If you’re talking about your work rather than doing it, you are letting out a lot of energy. This energy (joy, excitement, recognition, community, support) is better used by focusing on DOING the work rather than TALKING ABOUT DOING the work. It’s an easy concept, but it’s harder to learn and master.
When you are cranked up about a project it is hard not to share it with others. BUT, the minute you learn how much power comes from NOT sharing it, but working to FINISH it, the quicker you will get the amazing benefit from this idea of containment. You want to contain and build the energy in your creative work and use it exclusively for actually doing the work, rather than explaining it, or celebrating it, while it is still incomplete.
Have you ever been totally jazzed about a piece of work you are in the middle of, and you want to tell everyone? Or you have a specific friend who is a supporter or an artist themselves, and you love spending time brainstorming and venting about your work with each other. Stop that. The celebration is for AFTER the publication or show or performance.
By talking about your idea you might think you are giving voice, or fleshing it out. But you are actually trying to get a bit of the recognition for your great work. Even in the most supportive environments, with the most supportive artist friends, every word you say about your work, is 100 words you are losing in the progress of the work. (Apply as a metaphor to any creative discipline you like.)
Why are you talking about it rather than doing it?
- You want support (what’s hard about being an artist?)
- You want accolades (we all want to be recognized for our art)
- You want to brainstorm
- You want to let off some steam from the hard day
- You want to join in the “high” of doing great work
- It’s natural to want to share things that are making you excited
- You want to be loved
All of those things are part of the artist’s struggle. Like common internal question, “Why am I working so hard at this if I’m never going to be recognized or, better yet, paid for my work?” If you are an artist, you are probably struggling with some of these identity and livelihood issue right now. (Unless you are Peter Gabriel, or Sting) That’s part of the path of the artist.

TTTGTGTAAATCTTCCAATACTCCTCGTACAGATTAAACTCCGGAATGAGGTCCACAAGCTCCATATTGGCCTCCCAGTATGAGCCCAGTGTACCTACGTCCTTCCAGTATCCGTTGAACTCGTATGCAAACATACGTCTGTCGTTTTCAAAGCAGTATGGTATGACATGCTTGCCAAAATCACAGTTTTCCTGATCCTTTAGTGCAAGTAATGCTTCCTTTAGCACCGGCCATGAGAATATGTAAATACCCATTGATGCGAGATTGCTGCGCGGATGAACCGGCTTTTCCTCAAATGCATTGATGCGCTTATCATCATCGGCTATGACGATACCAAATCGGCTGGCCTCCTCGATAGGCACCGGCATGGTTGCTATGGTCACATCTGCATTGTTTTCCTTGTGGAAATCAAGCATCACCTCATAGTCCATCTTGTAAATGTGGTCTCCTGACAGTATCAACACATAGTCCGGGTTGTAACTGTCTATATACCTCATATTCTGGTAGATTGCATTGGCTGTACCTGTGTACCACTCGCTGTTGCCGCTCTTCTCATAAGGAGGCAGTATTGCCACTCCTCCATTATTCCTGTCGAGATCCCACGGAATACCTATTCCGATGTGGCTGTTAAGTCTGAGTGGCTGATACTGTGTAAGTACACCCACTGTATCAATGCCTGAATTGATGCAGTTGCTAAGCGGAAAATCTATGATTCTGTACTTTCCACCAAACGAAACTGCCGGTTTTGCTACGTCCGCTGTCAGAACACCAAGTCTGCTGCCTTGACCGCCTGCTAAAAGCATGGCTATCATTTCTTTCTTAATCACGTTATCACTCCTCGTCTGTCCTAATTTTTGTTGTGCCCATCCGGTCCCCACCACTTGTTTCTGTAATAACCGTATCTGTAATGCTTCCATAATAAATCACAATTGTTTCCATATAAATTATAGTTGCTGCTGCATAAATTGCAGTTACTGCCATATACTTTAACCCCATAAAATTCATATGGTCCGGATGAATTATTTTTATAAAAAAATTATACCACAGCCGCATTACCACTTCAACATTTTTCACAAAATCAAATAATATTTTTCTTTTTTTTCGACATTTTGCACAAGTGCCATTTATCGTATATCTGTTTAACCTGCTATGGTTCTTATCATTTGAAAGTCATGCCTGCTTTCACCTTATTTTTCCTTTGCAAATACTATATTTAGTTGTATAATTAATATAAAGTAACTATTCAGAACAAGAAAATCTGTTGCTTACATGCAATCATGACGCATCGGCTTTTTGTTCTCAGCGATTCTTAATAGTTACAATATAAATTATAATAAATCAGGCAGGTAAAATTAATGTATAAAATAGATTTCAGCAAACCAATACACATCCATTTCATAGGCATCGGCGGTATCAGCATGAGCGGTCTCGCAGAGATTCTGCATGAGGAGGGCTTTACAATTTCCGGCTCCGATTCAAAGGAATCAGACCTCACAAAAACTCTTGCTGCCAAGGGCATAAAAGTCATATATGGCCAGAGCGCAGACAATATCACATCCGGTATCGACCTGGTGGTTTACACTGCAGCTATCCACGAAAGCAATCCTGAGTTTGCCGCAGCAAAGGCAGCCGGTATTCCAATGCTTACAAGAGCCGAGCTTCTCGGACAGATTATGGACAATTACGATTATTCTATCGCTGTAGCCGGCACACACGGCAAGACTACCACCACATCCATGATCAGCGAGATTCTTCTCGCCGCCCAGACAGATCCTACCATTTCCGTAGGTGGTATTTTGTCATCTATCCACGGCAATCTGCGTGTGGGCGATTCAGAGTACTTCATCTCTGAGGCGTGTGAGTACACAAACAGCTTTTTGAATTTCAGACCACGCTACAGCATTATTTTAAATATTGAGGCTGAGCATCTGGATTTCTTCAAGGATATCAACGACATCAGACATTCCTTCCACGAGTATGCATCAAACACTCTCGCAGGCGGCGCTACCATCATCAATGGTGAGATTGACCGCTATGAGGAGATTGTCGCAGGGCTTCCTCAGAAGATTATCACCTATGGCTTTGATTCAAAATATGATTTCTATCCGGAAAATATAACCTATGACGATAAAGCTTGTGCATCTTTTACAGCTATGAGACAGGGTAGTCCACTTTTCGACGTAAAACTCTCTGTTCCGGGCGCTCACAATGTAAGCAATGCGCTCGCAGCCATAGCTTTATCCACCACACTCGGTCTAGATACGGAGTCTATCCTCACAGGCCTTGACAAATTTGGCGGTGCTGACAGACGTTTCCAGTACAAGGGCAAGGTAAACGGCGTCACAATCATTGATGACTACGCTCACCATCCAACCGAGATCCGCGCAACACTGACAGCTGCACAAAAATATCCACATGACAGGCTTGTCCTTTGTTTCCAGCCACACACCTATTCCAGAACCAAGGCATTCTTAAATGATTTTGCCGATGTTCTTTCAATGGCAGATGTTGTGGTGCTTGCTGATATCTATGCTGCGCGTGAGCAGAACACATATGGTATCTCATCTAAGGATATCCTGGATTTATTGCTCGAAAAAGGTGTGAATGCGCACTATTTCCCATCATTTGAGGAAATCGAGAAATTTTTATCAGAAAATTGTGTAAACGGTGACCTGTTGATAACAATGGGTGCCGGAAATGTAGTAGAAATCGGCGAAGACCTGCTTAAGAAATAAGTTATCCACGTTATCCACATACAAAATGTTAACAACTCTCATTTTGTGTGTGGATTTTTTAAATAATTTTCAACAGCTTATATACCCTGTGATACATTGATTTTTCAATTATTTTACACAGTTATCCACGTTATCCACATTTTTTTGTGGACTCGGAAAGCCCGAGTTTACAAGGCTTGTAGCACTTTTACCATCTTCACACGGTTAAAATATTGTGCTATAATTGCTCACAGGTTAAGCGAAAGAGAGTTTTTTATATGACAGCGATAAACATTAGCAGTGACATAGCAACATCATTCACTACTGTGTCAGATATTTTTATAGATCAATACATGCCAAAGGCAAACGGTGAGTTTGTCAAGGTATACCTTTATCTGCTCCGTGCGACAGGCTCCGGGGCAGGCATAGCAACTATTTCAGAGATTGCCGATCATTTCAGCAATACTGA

Part of the magic of The Artist’s Way is the morning pages. Briefly, the idea is to wake up in the morning and start writing. Your goal is stream of consciousness and volume or time writing. You set a timer and begin. Whatever comes you write. Without thinking too much about it, you simply stroke the pages until your time is up.
What this process unlocks is your internal collaborator and cheerleader. The “pages” begin to form a relationship between your consciousness (the writing) and your subconsciousness (the flow of ideas). As you get more familiar with this connection the stream of consciousness becomes more fluid, easier, quicker. And when you really get going you’re anticipating the morning pages with excitement. It’s a bit like talking to a friend, except in this instance there is little or no loss of energy. In fact, you artist’s voice may become stronger as your subconscious thoughts gain more voice in your live. As you listen to the crazy and exciting things your mind is rambling on about, you may begin to see patterns, evoke idea, change direction in your creative path.
And the morning pages can get scary for some people. When the weird and frightening ideas pop out of your unfiltered mind onto the page, it’s a jarring experience. But this is some of the reason we become artists. We need to connect with this sub-lingual idea machine and give language and voice to the ideas that begin percolating. It’s like self-hypnosis, or self-analysis in the Freudian way, you simply answer the questions: “Then what happened?” “How did that make you feel?” “Can you tell me more?”